Received wisdom states that in the wild, competition is natural selection. Competition is good. We would have never gotten to the place we are without it and if we lose it, the human race could find itself in a very, very bad place; someday when we don’t the have comfort and safety of technology and industry.
However, did you know that competition is only at best 50% of natural selection?
Co-operation plays a huge and vital role. If it didn’t, babies would be killed off immediately for a start… The human race is in big trouble without the comfort and safety of technology and industry - sooner rather than later if they don’t stop competing to see who can squander most resources. If you study tribes living at a subsistence level you will see co-operation far in excess of the competition you see in industrial societies.
For the vast majority of recorded history cooperation with the group and submission to its leaders has been a far better survival strategy than competitive behaviour. Pick any period and take a look at what happens to those who offend leaders or are considered “different”. Some try to argue the importance of competition in providing group leaders but there again becoming a leader has often been the result of a totally non-competitive process or led to achieving prime target status, which isn’t a great survival strategy.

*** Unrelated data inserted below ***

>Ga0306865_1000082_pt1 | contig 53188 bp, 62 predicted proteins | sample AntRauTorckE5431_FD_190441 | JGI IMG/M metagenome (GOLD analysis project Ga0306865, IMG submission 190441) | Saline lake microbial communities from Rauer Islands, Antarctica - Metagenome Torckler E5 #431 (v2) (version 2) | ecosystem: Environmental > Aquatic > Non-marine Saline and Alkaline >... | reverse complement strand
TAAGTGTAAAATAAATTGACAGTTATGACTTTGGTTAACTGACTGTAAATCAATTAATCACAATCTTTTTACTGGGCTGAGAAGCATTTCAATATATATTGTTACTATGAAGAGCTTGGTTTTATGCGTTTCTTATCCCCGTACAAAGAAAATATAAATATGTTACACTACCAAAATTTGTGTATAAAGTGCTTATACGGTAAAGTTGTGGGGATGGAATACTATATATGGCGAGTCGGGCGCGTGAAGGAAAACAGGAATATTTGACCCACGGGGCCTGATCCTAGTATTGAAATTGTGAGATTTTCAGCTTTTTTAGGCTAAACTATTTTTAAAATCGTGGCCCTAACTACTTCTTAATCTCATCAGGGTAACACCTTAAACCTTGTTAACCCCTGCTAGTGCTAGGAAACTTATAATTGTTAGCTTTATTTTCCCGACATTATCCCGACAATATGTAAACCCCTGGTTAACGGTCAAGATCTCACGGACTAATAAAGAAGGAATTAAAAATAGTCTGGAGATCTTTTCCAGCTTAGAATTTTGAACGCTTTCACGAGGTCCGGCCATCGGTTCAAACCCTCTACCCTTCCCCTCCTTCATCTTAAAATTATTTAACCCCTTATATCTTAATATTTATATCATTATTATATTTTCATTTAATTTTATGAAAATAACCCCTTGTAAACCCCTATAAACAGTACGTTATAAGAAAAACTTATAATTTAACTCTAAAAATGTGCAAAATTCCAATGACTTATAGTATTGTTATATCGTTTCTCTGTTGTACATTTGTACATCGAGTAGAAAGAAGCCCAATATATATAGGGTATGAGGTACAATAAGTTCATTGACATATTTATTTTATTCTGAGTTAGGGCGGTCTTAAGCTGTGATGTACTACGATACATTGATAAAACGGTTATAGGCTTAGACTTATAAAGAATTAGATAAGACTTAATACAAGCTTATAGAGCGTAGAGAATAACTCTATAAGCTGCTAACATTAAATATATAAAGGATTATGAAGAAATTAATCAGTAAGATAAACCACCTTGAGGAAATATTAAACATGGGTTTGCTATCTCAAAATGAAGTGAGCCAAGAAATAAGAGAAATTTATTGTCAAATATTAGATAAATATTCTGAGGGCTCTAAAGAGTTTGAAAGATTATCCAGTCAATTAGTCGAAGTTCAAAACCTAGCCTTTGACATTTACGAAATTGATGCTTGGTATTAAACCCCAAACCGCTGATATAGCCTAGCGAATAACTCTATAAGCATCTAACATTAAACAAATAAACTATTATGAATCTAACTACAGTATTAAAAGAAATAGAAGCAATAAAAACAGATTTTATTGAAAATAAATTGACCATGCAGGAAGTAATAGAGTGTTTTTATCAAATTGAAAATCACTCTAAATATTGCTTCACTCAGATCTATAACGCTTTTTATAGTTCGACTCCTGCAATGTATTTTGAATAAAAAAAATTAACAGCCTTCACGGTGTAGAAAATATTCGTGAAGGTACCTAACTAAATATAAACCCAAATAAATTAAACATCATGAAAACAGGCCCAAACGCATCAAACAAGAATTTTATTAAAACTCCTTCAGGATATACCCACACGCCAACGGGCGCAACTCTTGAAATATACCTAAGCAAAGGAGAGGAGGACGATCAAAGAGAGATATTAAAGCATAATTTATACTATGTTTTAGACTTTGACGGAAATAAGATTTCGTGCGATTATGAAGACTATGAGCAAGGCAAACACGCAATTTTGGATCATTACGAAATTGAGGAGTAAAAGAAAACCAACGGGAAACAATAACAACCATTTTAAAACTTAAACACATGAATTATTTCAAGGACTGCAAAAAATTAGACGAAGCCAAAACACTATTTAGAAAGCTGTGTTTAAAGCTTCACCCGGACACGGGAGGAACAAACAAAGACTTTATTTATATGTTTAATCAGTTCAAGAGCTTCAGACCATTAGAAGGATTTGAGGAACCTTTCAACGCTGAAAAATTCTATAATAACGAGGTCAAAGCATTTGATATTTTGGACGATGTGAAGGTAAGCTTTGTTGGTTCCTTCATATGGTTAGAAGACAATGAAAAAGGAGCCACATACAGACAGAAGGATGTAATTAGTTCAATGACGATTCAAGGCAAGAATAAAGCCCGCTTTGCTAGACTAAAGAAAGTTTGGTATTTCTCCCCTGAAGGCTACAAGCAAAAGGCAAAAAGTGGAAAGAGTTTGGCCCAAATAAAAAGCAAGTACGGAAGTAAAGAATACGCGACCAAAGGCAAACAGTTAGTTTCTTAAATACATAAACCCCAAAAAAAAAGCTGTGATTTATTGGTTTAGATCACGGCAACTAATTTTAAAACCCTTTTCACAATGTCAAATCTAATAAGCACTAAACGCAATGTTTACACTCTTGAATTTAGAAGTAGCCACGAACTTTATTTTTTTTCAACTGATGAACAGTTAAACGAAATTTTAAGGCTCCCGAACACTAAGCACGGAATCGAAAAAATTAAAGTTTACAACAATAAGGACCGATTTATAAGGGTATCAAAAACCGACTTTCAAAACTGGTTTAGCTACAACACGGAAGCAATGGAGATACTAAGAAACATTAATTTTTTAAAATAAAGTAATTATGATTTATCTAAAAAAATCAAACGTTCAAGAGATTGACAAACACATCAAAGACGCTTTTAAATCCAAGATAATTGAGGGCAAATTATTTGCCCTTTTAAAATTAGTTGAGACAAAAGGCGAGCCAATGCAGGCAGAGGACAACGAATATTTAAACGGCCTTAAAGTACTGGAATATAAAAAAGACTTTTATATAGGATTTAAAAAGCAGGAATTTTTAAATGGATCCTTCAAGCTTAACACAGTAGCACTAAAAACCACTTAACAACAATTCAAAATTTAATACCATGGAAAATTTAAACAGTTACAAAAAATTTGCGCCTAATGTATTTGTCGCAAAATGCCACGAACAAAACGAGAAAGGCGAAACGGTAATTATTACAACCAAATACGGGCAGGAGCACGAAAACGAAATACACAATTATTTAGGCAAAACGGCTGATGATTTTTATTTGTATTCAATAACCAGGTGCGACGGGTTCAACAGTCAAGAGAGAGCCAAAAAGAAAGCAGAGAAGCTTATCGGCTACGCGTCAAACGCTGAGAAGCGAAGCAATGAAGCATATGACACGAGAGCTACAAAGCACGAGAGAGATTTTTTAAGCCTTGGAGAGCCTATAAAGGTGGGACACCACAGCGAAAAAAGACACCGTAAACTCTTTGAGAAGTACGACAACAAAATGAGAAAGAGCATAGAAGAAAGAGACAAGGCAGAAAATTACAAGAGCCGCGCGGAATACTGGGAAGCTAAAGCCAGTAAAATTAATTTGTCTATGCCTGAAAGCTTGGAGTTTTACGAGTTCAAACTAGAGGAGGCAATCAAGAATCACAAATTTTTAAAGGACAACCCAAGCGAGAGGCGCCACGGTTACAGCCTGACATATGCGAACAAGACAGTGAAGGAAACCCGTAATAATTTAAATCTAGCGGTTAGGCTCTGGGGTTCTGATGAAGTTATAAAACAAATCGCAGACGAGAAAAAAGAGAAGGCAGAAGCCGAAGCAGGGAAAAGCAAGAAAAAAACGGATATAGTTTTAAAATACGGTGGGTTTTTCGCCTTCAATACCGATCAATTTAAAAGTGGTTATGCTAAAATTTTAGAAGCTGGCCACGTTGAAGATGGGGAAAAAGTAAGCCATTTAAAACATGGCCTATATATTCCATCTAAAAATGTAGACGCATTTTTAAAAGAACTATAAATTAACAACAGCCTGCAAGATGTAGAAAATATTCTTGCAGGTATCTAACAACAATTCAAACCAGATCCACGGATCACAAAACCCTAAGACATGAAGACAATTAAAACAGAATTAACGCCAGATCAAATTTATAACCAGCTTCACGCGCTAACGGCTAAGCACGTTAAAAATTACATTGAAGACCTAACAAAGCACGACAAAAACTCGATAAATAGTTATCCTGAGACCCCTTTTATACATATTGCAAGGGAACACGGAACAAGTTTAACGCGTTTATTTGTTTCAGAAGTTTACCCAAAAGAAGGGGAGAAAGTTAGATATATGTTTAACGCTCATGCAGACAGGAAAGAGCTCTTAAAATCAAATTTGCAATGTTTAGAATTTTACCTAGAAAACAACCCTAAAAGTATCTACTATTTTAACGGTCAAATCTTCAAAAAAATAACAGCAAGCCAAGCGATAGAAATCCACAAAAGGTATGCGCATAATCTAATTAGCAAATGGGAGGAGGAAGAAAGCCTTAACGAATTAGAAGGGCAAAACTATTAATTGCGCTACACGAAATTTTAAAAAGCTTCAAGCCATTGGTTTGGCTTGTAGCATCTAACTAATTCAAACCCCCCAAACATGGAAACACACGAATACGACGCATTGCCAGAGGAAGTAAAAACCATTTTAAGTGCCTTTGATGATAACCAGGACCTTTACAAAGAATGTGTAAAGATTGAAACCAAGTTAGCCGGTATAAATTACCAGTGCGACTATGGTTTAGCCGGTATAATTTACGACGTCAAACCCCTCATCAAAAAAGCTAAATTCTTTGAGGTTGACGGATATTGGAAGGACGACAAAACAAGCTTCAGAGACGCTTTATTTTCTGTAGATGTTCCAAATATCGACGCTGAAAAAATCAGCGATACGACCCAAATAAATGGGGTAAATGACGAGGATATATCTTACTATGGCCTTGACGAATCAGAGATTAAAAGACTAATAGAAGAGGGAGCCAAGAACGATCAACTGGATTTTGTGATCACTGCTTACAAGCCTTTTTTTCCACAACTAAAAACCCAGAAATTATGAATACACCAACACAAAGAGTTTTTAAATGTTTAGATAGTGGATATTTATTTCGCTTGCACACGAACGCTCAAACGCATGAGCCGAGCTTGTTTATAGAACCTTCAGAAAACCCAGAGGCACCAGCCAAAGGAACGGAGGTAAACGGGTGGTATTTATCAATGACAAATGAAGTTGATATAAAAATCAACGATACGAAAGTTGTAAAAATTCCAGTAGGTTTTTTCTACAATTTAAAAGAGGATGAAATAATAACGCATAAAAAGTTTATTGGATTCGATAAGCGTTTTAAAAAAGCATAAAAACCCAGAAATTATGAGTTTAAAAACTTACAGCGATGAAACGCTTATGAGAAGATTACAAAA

Outside recorded history hunter gatherers do compete with each other violently but they also co-operate extensively - more than they compete - and competition outside certain very limited (if violent) bounds results swiftly in death - not a great survival trait.
We keep reading about “civilisation” and how without its amenities humanity will somehow enter a violently competitive state. I’d like to see some detailed explanation of how people can be so sure. Even non human primates (who you can’t call civilised) co-operate more than they compete, and compete only in certain controlled ways. Even in primate “society” competition is carefully restricted and managed by ritual “challenges” and the victor is often allowed to preen himself on his competitive instinct while less competitive members of the pack take advantage of his supposed privileges.